The sport of ice fishing is being transformed by technology

In ancient Israel, somebody walking across a body of water constituted a miracle. In Minnesota, it just means that it is ice fishing season. On a late January afternoon at a bend in the St Croix river, which divides the state from Wisconsin, half a dozen tents are visible, spread evenly across the ice. Inside each one sits one or two people, fishing rods (and perhaps a beer) in hand. Every now and then somebody new arrives, pulls a sled across from the car park, and starts drilling, briefly disturbing the quiet with the sound of an electric motor. All across the surface of the river, the ice is pockmarked with holes about six inches wide. Overhead, a bald eagle circles, perhaps wondering what on earth these people are doing.

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When bars, restaurants and other indoor activities closed in 2020 as the coronavirus raged, outdoor activities boomed. Skiing, golf, hiking, tennis, cycling: all attracted new adherents. Yet ice fishing has grown particularly fast. Even before the pandemic, the sport was defying a decline in fishing in general. In 2020, the Minnesota department of natural resources sold just over 1.2m fishing licences, or roughly one for every five residents of the state, the highest number in at least two decades. Though those licences cover summer fishing too, many adherents say that the winter season is now actually more important. The reason why is that it has become a lot easier, thanks to new technology. It is oddly revealing of what Americans want when they venture into the great outdoors: isolation, peace and quiet, but with a good degree of comfort and the chance to buy a lot of expensive paraphernalia.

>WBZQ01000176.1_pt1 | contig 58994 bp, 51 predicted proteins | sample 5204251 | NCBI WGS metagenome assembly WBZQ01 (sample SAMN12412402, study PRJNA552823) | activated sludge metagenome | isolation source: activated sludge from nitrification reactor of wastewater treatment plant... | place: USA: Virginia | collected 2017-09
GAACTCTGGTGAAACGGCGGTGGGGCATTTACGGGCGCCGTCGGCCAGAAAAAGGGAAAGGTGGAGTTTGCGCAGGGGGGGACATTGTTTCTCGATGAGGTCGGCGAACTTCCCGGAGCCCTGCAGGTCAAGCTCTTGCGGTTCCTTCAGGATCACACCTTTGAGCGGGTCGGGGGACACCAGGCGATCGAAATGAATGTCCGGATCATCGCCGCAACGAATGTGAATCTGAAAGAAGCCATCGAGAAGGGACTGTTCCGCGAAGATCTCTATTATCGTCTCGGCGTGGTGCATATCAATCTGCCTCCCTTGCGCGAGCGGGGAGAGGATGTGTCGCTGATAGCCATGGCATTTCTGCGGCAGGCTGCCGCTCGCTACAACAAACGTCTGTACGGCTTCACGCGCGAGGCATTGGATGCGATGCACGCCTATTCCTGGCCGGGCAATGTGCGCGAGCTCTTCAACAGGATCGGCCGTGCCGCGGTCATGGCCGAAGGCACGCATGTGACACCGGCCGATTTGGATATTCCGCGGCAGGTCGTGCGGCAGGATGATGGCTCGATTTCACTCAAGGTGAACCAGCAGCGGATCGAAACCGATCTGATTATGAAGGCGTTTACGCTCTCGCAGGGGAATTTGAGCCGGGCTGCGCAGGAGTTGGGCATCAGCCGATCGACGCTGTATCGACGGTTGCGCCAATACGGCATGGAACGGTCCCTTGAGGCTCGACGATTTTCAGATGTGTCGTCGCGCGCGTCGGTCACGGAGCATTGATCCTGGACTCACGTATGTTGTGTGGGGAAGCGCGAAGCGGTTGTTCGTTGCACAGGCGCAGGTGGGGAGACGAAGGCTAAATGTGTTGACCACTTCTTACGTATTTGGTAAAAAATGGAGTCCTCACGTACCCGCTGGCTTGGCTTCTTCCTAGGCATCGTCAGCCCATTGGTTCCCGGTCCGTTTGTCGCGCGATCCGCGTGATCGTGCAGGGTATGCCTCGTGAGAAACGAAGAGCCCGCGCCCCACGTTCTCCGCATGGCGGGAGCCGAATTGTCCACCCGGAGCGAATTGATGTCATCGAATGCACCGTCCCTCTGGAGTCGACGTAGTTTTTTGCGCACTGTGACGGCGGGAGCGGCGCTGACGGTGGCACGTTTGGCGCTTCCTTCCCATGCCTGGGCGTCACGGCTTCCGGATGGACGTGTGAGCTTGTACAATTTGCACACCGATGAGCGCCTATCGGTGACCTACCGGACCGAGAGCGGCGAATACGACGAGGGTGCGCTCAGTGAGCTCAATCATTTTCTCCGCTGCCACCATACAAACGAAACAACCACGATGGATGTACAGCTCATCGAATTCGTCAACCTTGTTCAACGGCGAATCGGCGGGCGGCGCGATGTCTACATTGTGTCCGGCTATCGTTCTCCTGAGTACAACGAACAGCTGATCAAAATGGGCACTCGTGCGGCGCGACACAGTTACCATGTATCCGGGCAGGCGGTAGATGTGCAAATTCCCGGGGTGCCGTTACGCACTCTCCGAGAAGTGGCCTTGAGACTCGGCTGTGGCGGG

Standing outside his tent on the ice, with his dog, Justin Fodor, a heating and air conditioning technician who lives in St Paul, explains that he started ice fishing a few years ago, at first with little more than his summer rods and lines. “I came out just with a drill, a table and a chair, I didn’t even have a hut,” he says. But as time has passed, he has bought plenty of gear, and in turn, goes out more to use it, enjoying the chance to bond with his friends. As well as a neat folding tent-hut and a sled, Mr Fodor now has a sonar, with which to spot fish underwater, a battery powered “auger”, or ice drill, and a portable heater. With the sonar, “it’s more like a video game now”, says Mr Fodor, admiringly. Even if you catch nothing, you can still see the fish you almost caught.

According to Tad Johnson, who runs the Brainerd Jaycees Ice Fishing Extravaganza, an annual tournament which draws thousands of people to fish on one lake in central Minnesota, all of this gear has helped lure newcomers in. It “has evolved so much that really anyone can go out and ice fish in relative comfort”, he says. The sonar is not even the most dramatic development. In recent years, the most enthusiastic ice fishermen have invested in “wheelhouses”—essentially caravans that can be pulled out onto the ice by a truck or a snowmobile and fixed in place with a crank. The fanciest houses feature generators, satellite televisions, hot stoves, beds and even showers, meaning that fishermen can stay on lakes for days at a time. Ice Castle Fish Houses, the biggest manufacturer, advertises the chance to buy somewhere to escape your mother-in-law.

How long can this boom last? One risk is that climate change is eating away at the season, and no amount of equipment can guarantee a frozen lake. Fishermen in more southern parts of the Midwest have had no ice at all so far this year. In Maine in late December the authorities warned fishermen to check the ice, as much of it was too thin to venture onto. Two men drowned in the state in early January. Even in the Gopher State, which is so bitterly cold that most lakes are still frozen reasonably solid, it rained earlier this year. Mr Johnson says next year they are moving the date of the ice-fishing extravaganza from late-January to February, to guarantee safer ice. The scale of the problem is not yet clear, but your correspondent, whose own fishing was not particularly successful, explored every angle.

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